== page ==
Saturday, 4 January 2014

China's debt problem

If you have seen, or heard about, China's wonderful infrastructure, have you wondered where the money is coming to finance all this ?  The laws of economics apply equally to China, as to the rest of the world. There is no free lunch. So where is the money really coming from ? This is a complicated question ; China's economic model is not easy to grasp for any outsider, but perhaps we can take a peek at it.

Infrastructure spending is not necessarily a profitable business - returns to investors are meagre from roads, railways, etc etc. In China, as in most countries, the government is the one that invests in, and builds infrastructure.  Since 1980, China has been growing at double digit rates. That growth resulted in big increases in tax revenues to the government. Chinese are also a nation of big savers. With growing incomes, came growing savings which were all vacuumed into the state banking system. The government spent a lot of it on infrastructure - banks are all under government control anyway and they were told to lend to industry and infrastructure. Since all land is owned by the government and since land prices rocketed, governments made huge money leasing land to the private sector. All in all a massive party, if you'll pardon the pun.

Came 2008 and the global financial crisis. China being an economy that relied heavily on exports, the effect was instantaneous. However, China could not afford to slow down; the political legitimacy of the Communist Party is predicated on continuing high growth and economic prosperity. So it turned the tap on investment - banks were told to lend, no matter what and growth rates continued to be high. Cities built shiny buildings, huge metros, big highways, added manufacturing capacity etc etc much of which is underutilised and certainly not providing decent economic returns. If you invest with little or no return, some day or the other you have to pay the bill.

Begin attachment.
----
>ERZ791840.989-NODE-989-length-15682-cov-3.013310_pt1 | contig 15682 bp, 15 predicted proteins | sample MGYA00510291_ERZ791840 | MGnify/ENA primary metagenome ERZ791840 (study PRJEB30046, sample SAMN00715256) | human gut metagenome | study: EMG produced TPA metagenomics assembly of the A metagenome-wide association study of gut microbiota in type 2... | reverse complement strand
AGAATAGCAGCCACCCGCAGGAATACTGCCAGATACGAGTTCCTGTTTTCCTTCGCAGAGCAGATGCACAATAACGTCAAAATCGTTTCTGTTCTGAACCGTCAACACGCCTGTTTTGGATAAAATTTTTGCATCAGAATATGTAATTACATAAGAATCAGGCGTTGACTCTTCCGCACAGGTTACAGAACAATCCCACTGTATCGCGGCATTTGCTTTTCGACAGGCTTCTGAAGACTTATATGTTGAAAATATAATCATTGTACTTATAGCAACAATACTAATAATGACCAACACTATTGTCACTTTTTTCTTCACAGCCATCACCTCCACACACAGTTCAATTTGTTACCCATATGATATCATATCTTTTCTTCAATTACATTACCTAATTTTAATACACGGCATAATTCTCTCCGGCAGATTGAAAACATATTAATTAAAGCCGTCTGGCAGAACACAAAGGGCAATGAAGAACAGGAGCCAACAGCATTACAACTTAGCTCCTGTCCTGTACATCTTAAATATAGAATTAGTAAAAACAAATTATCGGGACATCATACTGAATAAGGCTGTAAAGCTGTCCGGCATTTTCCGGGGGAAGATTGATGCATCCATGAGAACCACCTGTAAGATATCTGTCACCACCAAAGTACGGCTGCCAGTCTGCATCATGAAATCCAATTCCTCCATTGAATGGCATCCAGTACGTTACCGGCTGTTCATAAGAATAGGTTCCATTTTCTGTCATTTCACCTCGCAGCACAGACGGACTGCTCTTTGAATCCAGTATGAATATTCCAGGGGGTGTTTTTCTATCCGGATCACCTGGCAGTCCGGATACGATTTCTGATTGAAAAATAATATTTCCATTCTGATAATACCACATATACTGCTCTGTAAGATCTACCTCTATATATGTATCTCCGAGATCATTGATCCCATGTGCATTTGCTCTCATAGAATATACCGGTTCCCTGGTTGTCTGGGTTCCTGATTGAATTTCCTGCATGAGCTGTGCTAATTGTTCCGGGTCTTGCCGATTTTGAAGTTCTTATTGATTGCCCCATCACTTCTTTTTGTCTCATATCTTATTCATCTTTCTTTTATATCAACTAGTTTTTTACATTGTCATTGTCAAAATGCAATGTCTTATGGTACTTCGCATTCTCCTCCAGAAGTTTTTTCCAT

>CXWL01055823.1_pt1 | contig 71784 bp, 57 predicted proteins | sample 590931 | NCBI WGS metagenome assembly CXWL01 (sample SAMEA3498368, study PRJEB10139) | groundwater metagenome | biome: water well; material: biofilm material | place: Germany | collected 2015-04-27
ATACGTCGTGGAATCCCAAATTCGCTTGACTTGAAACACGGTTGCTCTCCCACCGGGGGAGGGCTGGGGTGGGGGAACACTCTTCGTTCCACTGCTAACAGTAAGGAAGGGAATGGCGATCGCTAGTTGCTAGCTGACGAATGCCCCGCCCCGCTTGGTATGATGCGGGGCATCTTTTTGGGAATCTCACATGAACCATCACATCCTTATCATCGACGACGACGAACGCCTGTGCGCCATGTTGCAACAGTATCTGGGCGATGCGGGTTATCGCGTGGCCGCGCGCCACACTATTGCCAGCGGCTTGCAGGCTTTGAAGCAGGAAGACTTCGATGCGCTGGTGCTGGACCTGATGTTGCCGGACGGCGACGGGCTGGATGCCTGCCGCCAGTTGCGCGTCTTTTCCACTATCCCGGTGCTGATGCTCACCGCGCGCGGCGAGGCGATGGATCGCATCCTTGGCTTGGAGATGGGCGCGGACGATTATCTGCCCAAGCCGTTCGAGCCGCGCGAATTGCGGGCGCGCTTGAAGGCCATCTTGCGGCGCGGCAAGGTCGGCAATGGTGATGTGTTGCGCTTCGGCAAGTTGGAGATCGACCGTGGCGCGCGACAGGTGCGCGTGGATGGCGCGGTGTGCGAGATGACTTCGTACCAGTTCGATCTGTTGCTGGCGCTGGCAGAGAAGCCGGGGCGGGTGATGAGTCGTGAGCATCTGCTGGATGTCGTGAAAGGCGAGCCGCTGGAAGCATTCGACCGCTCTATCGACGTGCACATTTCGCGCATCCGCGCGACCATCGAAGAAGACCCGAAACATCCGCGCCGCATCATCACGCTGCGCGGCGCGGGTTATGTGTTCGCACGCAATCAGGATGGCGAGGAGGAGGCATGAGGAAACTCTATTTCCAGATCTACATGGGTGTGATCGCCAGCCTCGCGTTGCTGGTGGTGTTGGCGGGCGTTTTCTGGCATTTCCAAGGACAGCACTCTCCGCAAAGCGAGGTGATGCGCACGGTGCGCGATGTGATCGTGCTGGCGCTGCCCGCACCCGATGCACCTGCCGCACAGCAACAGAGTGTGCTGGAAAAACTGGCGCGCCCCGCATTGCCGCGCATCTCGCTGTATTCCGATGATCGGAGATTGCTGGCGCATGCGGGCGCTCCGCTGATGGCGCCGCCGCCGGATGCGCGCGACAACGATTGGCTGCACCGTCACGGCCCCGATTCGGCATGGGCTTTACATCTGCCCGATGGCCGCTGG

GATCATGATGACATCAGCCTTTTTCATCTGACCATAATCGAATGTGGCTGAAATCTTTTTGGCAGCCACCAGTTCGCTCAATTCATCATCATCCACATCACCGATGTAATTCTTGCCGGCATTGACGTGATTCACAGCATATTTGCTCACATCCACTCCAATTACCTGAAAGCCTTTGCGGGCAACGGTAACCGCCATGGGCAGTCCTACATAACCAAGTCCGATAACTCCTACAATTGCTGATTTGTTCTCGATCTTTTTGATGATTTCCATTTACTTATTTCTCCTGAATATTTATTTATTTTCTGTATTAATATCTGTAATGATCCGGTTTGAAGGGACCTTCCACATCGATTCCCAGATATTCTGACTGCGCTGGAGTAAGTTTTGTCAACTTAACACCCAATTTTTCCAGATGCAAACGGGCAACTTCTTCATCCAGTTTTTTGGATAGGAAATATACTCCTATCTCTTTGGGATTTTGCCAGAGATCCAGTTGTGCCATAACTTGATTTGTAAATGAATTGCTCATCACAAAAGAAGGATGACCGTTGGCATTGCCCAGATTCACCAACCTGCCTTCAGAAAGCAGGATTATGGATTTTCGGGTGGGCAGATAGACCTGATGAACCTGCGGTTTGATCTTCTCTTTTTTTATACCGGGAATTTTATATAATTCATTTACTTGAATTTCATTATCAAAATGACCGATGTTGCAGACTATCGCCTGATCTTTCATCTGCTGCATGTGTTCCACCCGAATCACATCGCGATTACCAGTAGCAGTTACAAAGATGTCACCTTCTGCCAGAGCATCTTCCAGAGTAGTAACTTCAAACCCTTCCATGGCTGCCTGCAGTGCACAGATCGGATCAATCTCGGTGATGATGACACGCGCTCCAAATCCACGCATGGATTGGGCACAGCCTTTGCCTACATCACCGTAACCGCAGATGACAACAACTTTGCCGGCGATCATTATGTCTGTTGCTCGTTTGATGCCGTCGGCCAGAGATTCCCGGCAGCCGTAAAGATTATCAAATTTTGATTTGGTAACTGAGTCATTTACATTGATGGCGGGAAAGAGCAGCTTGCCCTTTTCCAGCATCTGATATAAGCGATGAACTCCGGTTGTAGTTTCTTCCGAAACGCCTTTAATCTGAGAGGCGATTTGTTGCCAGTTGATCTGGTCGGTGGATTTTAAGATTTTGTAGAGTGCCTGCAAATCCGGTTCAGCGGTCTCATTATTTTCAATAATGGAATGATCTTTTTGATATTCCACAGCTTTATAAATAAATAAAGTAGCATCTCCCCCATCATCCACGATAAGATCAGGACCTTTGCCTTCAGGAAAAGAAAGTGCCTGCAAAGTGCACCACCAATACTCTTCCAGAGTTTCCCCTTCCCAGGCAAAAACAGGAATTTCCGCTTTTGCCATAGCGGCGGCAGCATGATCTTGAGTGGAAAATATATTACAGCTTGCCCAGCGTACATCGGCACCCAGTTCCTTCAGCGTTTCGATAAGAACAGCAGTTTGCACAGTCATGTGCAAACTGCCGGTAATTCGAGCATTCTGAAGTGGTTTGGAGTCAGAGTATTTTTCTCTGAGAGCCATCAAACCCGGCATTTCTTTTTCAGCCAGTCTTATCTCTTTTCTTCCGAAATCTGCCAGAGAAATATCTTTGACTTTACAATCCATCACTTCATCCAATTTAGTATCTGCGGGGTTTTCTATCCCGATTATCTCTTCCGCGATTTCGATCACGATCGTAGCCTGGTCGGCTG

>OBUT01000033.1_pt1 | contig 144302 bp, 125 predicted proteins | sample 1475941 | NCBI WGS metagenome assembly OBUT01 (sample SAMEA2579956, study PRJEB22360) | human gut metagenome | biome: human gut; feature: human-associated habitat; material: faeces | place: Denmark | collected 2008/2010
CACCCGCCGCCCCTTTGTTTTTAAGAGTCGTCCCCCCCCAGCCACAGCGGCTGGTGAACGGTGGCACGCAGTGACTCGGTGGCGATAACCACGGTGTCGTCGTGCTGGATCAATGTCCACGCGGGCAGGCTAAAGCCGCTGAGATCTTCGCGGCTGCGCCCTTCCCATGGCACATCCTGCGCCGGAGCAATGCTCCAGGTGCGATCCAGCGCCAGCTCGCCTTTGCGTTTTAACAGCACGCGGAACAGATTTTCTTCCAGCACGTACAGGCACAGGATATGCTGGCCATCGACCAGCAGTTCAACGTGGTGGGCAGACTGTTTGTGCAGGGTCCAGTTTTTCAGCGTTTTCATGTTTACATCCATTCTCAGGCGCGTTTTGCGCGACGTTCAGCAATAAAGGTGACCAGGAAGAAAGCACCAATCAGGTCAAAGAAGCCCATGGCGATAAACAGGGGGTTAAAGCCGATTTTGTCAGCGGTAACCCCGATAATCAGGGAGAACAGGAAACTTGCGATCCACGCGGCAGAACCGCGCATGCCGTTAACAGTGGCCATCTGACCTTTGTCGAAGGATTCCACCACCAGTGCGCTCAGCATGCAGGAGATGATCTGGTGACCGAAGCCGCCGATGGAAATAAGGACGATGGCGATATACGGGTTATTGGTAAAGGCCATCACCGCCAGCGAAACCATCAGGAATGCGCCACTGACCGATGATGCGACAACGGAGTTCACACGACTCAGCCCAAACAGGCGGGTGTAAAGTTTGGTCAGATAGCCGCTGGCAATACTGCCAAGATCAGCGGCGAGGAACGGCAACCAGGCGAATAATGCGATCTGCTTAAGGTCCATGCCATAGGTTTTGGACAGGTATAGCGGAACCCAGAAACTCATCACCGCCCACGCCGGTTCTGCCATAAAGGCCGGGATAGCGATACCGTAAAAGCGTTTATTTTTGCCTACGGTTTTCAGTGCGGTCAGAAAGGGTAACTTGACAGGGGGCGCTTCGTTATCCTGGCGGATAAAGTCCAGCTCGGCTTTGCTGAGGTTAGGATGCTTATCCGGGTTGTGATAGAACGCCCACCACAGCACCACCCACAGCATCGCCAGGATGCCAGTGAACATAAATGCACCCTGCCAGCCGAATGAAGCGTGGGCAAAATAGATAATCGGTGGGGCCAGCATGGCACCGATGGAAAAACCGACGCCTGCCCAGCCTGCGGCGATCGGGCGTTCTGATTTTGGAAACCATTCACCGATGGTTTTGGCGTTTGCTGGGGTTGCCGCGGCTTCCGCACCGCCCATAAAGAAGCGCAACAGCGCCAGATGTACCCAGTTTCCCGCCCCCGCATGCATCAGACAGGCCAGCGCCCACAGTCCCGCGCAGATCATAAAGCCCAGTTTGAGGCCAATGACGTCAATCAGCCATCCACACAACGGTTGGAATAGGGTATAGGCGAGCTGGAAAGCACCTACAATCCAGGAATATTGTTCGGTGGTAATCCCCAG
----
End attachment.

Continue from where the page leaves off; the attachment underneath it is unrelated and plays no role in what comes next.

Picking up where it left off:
Now the chickens are coming home to roost. China suffers from the same problem as India - the central government is largely fiscally prudent, but state and local governments indulge in the worst form of profligacy. Out came the data a few days ago that China's local public debt has exploded from very little to US$ 3 trillion - 58% of China's GDP. Since 2008, 80% of bank lending has been to local governments. And much of this money has gone into spending that will generate no return. While 58% of GDP is itself not a very high figure and much lower than say US or Japan, the rate of growth in debt is staggering (70% in 3 years) and if it continues like this, it will reach unsustainable levels.

China has a debt problem. The Chinese government knows this very well and a year or so ago forced banks to contract lending.  The impact on growth was immediate - it alarmed the government and they turned the tap on again.  A few weeks ago, China faced a short term liquidity crisis and the central bank was forced to pump cash into the economy.